Cooling media & chiller disinfection. Some meat and dairy products are subject to contamination after heat treatment or cooking. UV provides a way to protect foods from contamination by contact-cooling fluids.
Sugar syrups. Sugar syrups can be prime breeding grounds for microorganisms. Although syrups with high sugar content do not support microbial growth, any dormant spores may become active after the syrup has been diluted.
Liquid sweeteners. Sucrose-based sweeteners also can be breeding grounds for microorganisms. UV systems are available specifically for treating these syrups.
Brine. Brines also can be breeding grounds for harmful pathogens, so effective disinfection is essential. UV slows the growth of microorganisms, allowing the brine to be used for longer, saving costs for the producer. UV also will not affect the taste or appearance of the product being used in the brine.
De-aerated liquor. De-aerated liquor is added as part of the high-gravity brewing process, often in the packaging operation. This liquor is added directly to beer, so it needs to be kept free from contamination by gram-negative bacteria, which can cause off flavors and acidity.
Yeast preparation. The problems associated with yeast preparation in breweries are well known and include hazes, altered fermentation and surface membranes on packaged beer. A single cell of Saccharomyces (var. Turbidans) in 16 million cells of pitching yeast will cause detectable hazes. UV destroys all known yeasts and their spores.
Wastewater. Effluent from food, beverage and brewing facilities can be treated without the use of environmentally hazardous chemicals. This ensures all discharges meet with local environmental regulations. Because process water can be treated with UV and reused, this also leads to a reduction in the amount of wastewater produced.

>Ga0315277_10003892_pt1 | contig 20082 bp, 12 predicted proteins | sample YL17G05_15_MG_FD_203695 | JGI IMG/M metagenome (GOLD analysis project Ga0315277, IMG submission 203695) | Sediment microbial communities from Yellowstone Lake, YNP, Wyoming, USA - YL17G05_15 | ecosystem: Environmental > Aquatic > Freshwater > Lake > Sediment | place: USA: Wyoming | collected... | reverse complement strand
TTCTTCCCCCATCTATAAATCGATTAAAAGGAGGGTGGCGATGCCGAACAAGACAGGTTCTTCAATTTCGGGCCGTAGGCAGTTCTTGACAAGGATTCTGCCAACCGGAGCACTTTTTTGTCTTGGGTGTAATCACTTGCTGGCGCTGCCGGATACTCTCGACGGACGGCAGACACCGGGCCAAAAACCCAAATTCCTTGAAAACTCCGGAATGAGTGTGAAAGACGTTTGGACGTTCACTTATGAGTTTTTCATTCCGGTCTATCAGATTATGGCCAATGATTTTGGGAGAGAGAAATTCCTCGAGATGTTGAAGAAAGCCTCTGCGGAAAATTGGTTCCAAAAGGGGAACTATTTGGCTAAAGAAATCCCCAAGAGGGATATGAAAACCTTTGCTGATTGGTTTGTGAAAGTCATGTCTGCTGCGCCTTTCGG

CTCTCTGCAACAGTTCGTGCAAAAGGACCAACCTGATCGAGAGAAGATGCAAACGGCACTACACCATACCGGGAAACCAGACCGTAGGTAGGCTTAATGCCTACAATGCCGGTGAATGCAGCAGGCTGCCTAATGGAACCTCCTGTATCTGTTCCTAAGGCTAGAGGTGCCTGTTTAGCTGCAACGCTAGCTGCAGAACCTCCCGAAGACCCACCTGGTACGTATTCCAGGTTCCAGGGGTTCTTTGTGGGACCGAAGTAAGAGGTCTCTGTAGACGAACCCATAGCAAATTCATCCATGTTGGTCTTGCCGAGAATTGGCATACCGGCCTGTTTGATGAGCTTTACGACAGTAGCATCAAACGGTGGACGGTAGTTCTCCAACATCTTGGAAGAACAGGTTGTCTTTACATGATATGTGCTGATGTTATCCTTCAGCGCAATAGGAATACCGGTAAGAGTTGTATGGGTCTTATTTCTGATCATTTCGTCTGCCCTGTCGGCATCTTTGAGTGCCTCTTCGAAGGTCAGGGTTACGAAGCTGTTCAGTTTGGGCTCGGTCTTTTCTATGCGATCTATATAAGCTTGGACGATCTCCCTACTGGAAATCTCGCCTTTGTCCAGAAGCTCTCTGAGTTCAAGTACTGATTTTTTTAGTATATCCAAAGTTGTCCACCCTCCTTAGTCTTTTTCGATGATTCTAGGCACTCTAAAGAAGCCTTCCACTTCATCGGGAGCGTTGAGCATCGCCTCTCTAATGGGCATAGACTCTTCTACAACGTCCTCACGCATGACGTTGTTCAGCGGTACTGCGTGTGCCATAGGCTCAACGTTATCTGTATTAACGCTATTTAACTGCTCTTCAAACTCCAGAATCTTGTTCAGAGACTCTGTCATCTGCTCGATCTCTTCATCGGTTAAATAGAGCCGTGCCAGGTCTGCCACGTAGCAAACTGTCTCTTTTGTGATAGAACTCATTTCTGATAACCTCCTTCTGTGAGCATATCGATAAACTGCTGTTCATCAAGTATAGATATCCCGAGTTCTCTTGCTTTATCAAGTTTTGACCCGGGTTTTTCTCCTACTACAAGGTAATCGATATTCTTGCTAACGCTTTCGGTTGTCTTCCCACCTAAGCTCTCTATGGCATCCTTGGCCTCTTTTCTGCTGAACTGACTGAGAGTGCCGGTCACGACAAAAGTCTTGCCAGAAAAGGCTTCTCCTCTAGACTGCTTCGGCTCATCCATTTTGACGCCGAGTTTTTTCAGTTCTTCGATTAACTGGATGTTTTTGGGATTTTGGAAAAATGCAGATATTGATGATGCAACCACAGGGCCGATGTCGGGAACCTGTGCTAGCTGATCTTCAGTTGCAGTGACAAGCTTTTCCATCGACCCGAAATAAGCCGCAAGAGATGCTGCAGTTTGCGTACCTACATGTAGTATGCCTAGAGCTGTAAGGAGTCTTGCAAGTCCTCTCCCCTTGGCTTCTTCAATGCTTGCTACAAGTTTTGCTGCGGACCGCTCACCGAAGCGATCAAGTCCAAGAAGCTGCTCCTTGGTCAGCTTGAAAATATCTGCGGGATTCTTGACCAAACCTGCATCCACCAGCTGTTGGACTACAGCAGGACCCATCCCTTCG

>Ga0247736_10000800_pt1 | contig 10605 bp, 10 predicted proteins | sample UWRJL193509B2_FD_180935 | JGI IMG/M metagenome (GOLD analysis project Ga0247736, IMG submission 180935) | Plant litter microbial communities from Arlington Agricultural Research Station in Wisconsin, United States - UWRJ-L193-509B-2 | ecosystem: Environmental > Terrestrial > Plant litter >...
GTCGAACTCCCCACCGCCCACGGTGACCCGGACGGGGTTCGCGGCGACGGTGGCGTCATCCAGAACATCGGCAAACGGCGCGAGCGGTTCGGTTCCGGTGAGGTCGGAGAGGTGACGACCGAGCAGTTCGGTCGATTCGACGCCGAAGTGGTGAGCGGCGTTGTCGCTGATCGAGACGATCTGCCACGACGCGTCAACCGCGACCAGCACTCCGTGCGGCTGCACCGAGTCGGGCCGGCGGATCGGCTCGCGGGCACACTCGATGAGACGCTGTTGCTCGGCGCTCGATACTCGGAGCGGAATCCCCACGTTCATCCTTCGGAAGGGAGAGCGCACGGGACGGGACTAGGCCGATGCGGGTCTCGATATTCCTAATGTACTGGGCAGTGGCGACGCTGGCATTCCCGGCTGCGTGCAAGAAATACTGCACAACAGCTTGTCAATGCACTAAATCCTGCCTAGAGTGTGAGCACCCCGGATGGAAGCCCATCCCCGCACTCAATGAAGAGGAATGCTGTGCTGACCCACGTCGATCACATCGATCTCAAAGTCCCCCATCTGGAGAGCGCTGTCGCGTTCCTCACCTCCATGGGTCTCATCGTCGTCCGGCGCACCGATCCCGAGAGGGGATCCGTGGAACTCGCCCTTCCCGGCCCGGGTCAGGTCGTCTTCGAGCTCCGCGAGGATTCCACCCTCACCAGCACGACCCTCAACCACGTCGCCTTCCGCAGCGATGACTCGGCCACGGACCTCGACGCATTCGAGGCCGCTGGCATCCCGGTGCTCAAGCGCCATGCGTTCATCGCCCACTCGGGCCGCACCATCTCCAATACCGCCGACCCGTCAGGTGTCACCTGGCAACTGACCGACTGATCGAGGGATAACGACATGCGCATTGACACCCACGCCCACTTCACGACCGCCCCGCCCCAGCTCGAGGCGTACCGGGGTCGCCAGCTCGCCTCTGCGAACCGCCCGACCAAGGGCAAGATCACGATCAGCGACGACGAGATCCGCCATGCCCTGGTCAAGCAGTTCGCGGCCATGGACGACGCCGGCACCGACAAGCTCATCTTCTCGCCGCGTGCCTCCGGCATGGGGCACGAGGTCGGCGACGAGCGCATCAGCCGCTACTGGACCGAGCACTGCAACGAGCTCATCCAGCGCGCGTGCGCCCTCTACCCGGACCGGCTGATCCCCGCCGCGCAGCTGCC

Bottled Water & Bromates
Aquionics’ U.K. sister company, Hanovia, has been working with Nongfu Spring Co. Ltd., a Chinese producer of bottled water and beverages, to supply UV systems for its production plants across China. This is a milestone for the bottled water industry in China, because presently in that country virtually all bottled water is disinfected using ozone. Around the world, ozone is the disinfection method of choice for many producers.
The decision by Nongfu Spring to opt for UV was driven by a number of reasons, not least of which was concern over ozonation byproducts such as bromate. Bromide ions occur naturally in some spring water and on their own pose no problem. The presence of ozone, however, can cause conversion of bromide into bromate, with the consequent potential for consumer health problems. The World Health Organization (WHO) lists bromate as a carcinogenic substance and recommends its maximum limit in mineral water be set at 0.01 mg/L. In July 2008, the Chinese General Administration of Quality Supervision, Inspection and Quarantine recommended in a revised draft national standard for drinking water and mineral water that a maximum limit for bromate in bottled water be in line with WHO guidelines. This limit has been in place since October 2009.
Meeting the rigorous hygiene standards required in the production of food and beverage products is a challenge. If improvements need to be made to plants and equipment, they need to bring quick returns on the investment and measurable improvements in product quality.